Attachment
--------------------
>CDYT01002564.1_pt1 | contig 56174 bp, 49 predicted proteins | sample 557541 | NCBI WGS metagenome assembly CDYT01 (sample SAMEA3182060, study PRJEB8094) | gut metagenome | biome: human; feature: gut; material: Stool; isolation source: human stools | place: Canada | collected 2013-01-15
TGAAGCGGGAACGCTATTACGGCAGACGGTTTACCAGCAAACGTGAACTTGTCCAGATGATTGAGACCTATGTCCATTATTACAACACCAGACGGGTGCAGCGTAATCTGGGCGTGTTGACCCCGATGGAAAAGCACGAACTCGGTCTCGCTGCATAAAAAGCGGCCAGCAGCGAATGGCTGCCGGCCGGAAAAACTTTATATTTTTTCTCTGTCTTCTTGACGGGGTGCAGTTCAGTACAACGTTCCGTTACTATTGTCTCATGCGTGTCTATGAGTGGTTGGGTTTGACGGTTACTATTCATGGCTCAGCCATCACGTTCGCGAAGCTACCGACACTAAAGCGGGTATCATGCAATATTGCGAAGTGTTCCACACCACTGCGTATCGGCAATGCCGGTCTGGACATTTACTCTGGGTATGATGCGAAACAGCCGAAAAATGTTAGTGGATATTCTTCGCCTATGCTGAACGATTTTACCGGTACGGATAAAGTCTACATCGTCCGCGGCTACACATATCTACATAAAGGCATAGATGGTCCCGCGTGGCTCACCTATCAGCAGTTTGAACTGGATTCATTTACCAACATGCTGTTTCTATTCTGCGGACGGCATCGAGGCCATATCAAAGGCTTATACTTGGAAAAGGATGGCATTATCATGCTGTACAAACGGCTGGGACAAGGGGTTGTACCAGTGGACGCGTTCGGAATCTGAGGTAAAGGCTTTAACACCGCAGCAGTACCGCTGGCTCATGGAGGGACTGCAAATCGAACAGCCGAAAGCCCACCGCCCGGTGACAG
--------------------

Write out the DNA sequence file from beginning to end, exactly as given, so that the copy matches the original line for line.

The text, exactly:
>CDYT01002564.1_pt1 | contig 56174 bp, 49 predicted proteins | sample 557541 | NCBI WGS metagenome assembly CDYT01 (sample SAMEA3182060, study PRJEB8094) | gut metagenome | biome: human; feature: gut; material: Stool; isolation source: human stools | place: Canada | collected 2013-01-15
TGAAGCGGGAACGCTATTACGGCAGACGGTTTACCAGCAAACGTGAACTTGTCCAGATGATTGAGACCTATGTCCATTATTACAACACCAGACGGGTGCAGCGTAATCTGGGCGTGTTGACCCCGATGGAAAAGCACGAACTCGGTCTCGCTGCATAAAAAGCGGCCAGCAGCGAATGGCTGCCGGCCGGAAAAACTTTATATTTTTTCTCTGTCTTCTTGACGGGGTGCAGTTCAGTACAACGTTCCGTTACTATTGTCTCATGCGTGTCTATGAGTGGTTGGGTTTGACGGTTACTATTCATGGCTCAGCCATCACGTTCGCGAAGCTACCGACACTAAAGCGGGTATCATGCAATATTGCGAAGTGTTCCACACCACTGCGTATCGGCAATGCCGGTCTGGACATTTACTCTGGGTATGATGCGAAACAGCCGAAAAATGTTAGTGGATATTCTTCGCCTATGCTGAACGATTTTACCGGTACGGATAAAGTCTACATCGTCCGCGGCTACACATATCTACATAAAGGCATAGATGGTCCCGCGTGGCTCACCTATCAGCAGTTTGAACTGGATTCATTTACCAACATGCTGTTTCTATTCTGCGGACGGCATCGAGGCCATATCAAAGGCTTATACTTGGAAAAGGATGGCATTATCATGCTGTACAAACGGCTGGGACAAGGGGTTGTACCAGTGGACGCGTTCGGAATCTGAGGTAAAGGCTTTAACACCGCAGCAGTACCGCTGGCTCATGGAGGGACTGCAAATCGAACAGCCGAAAGCCCACCGCCCGGTGACAG